In Pakistan, Prime Minister Imran Khan was voted out in the parliament, and the new prime minister is now Shehbaz Sharif from PML-N. Judging by the actions of the new coalition government, they seem to want to try serving out the term of office (2023). However, ousted Imran Khan’s PTI has gained a lot of popularity after the episode of April 9th and is now employing street power to call for an early election in the country. Hence, we expect a rather harsh political tone between the governing parties and PTI. The timing is not ideal. Pakistan needs consensus on an economic plan that will enable continued support from the IMF. Local newspapers reported in early May that Pakistan is discussing a support package from Saudi Arabia of USD 8 billion. If it materializes, it is a positive first step. We have been positive about the economic policies pursued by the former governing party PTI and hope that the better parts of this will continue under the new government. During the first days of May, the new government announced that they will not extend the term of Central Bank Governor Reza Baqir whose term ends in May. It is unfortunate as he has acted with great credibility during his time at the central bank.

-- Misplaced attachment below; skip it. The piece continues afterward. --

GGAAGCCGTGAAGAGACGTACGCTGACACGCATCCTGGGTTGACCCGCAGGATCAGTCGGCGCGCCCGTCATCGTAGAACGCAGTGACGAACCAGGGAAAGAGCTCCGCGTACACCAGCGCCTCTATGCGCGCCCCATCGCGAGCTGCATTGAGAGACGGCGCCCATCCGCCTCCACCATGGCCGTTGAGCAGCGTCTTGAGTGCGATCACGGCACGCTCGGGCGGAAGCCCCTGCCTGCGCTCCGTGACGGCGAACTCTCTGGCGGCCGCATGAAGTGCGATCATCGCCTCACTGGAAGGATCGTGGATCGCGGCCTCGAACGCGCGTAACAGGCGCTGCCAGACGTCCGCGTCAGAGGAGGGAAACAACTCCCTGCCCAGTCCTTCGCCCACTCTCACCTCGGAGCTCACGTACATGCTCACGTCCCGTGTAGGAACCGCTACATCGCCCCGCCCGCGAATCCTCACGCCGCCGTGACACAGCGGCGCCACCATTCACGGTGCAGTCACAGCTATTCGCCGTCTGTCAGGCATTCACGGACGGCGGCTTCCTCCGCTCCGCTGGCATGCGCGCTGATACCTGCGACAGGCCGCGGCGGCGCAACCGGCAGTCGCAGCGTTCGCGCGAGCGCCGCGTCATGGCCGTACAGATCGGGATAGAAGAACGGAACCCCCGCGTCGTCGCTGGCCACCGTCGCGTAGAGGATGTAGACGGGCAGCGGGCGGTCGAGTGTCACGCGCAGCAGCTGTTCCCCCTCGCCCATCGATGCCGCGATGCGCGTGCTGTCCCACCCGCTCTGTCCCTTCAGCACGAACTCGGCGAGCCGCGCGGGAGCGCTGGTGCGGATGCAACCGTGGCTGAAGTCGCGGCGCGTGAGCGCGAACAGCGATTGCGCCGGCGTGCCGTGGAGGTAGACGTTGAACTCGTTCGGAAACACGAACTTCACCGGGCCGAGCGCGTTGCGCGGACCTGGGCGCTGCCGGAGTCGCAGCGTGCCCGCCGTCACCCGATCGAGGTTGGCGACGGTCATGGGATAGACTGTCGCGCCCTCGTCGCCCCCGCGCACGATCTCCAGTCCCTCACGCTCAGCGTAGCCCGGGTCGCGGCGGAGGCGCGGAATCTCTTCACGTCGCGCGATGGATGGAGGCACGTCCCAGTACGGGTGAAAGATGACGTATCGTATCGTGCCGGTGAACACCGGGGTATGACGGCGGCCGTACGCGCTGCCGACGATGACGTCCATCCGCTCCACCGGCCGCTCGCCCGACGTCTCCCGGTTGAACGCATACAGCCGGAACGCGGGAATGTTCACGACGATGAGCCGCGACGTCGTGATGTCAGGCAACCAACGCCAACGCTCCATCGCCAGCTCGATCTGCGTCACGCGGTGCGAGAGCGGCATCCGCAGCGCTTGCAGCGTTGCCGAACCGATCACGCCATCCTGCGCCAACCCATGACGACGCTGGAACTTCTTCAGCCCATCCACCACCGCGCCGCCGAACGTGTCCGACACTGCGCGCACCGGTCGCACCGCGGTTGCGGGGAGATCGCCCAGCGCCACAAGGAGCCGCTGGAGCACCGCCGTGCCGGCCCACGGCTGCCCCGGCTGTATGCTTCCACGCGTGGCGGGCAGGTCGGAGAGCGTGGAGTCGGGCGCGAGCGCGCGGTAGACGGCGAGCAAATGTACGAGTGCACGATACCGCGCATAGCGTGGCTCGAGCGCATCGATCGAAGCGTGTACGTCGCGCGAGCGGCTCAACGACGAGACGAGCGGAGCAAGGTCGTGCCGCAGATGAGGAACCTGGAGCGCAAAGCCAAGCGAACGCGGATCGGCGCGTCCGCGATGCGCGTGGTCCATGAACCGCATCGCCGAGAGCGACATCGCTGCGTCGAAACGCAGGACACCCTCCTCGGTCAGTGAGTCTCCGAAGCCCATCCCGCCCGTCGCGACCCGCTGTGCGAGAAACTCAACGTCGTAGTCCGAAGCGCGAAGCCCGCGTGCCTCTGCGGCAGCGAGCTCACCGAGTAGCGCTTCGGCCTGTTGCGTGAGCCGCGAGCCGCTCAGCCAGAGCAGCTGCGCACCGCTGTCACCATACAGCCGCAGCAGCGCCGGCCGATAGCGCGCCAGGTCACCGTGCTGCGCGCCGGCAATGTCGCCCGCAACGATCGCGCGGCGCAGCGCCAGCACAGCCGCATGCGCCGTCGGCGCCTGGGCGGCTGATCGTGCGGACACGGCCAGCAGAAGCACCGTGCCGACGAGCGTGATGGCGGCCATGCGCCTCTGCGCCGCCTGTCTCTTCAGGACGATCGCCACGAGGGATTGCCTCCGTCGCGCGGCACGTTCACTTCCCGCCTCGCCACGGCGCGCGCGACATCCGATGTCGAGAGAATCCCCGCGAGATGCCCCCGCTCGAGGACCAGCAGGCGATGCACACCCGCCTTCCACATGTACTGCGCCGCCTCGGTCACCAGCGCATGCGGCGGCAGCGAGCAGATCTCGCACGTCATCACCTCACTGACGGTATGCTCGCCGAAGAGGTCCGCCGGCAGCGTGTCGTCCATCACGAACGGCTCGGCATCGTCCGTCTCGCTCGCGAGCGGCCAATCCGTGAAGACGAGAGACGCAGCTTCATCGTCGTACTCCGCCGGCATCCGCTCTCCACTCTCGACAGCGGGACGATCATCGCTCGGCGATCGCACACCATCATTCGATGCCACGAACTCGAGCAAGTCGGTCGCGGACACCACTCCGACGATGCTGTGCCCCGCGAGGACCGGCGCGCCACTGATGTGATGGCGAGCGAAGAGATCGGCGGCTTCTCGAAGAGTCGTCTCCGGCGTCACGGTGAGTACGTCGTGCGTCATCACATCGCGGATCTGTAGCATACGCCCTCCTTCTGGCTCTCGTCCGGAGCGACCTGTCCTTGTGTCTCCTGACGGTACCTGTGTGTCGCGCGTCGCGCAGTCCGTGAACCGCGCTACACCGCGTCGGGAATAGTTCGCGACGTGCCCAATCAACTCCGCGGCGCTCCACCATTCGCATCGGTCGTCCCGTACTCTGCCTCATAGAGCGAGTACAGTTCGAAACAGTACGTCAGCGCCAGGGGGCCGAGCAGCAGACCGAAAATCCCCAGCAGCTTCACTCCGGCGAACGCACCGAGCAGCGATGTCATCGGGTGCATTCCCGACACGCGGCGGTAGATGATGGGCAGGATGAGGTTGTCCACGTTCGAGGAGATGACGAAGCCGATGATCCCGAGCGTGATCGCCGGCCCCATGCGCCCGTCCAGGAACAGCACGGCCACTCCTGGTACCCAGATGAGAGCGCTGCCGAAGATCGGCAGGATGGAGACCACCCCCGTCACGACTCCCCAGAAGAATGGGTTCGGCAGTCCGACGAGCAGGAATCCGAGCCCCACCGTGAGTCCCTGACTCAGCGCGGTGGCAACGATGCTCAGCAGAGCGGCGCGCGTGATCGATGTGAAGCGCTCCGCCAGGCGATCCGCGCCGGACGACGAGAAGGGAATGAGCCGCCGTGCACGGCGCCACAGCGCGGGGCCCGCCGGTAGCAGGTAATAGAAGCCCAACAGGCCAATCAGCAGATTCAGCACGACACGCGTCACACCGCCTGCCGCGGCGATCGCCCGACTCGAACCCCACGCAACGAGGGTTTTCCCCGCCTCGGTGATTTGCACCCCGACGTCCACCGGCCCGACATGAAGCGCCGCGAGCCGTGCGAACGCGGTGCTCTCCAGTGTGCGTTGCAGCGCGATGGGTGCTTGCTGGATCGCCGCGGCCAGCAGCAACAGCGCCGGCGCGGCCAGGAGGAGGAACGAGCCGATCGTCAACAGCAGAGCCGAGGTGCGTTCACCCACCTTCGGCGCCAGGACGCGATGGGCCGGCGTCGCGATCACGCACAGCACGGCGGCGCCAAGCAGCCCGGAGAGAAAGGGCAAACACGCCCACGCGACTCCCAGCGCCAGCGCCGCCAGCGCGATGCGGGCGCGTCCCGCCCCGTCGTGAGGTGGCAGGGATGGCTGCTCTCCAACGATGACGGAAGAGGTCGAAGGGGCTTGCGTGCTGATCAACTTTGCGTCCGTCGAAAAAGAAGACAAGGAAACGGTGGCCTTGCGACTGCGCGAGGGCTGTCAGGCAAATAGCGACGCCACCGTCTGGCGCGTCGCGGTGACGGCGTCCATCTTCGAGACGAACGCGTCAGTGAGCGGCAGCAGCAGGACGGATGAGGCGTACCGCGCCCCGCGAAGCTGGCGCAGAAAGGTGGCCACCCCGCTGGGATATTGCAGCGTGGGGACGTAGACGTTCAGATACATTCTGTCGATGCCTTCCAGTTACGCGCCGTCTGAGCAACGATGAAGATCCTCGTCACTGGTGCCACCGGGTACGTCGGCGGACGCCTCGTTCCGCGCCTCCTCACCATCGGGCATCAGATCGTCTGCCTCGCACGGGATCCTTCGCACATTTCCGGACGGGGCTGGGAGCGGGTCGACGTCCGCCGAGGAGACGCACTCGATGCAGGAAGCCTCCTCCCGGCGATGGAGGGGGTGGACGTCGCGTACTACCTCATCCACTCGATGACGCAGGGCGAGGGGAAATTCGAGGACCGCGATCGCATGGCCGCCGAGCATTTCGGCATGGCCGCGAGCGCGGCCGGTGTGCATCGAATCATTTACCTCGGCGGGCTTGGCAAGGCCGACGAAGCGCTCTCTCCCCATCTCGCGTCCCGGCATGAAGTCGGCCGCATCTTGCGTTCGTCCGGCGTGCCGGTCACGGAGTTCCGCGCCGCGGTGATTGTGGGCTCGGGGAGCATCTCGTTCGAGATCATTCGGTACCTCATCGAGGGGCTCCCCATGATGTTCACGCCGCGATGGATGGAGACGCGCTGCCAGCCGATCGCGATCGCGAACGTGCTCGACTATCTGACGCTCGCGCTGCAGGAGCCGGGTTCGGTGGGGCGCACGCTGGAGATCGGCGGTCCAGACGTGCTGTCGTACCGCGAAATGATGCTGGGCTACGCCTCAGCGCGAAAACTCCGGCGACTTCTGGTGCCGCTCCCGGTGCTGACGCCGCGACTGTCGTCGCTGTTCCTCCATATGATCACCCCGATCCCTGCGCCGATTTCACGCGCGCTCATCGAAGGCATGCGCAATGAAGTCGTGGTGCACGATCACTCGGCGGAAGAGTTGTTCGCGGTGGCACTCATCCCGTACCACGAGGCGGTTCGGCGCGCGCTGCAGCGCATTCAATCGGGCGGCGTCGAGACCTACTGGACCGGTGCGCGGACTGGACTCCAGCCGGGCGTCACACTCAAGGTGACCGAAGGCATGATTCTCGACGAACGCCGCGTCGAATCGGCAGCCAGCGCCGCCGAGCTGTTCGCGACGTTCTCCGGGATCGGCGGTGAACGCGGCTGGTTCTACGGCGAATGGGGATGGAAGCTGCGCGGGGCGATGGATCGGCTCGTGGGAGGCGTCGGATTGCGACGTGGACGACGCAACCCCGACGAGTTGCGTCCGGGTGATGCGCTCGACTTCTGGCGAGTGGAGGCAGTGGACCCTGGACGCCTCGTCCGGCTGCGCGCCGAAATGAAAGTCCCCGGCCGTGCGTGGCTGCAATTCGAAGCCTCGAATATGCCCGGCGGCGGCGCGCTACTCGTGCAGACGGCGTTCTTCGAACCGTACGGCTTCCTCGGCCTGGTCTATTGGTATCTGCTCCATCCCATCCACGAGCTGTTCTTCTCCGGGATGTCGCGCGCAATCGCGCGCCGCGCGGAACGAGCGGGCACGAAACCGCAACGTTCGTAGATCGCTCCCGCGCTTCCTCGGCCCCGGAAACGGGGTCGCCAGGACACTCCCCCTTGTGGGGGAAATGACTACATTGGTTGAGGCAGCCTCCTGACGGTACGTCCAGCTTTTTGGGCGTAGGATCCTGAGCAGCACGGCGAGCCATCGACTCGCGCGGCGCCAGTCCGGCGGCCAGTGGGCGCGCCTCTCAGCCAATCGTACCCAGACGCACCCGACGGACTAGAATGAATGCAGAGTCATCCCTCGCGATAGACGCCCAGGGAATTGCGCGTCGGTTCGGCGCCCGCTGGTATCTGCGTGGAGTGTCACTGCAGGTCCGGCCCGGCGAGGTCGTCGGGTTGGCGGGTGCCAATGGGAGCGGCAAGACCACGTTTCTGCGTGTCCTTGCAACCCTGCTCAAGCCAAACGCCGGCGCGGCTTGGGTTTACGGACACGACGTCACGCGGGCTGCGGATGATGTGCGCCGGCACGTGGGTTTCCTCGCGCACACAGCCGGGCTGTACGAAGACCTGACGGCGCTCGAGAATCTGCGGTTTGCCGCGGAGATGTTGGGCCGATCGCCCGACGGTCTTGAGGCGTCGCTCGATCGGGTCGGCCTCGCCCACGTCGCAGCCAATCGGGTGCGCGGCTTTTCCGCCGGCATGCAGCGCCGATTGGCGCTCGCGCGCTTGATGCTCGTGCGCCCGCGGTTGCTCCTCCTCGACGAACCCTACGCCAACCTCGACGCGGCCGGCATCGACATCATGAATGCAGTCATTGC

Our visit to Egypt in March has resulted in us again being shareholders in Cairo for Investment & Real Estate Development (CIRA), which owns and operates schools (from pre-school to university). We were shareholders from the end of 2018 until March 2020, when we sold the holding after a very strong performance while we saw better potential in other holdings. Since then, the stock has corrected around 25% in local currency (40% in USD) while the company has doubled its revenue. CIRA continues its expansion, with more faculties and more students in existing facilities, while they are planning to build more universities. There is a significant shortage of higher education seats in Egypt, at the same time as the high population growth means there will be a sharp increase in young people of university age over the next 10 years. The company’s management has clearly shown its ability to execute its business strategy. CIRA is also an excellent example of a company that society benefits from as the company’s growth saves money for the state while Egypt’s human capital (the present value of all future salaries) increases with increasing education.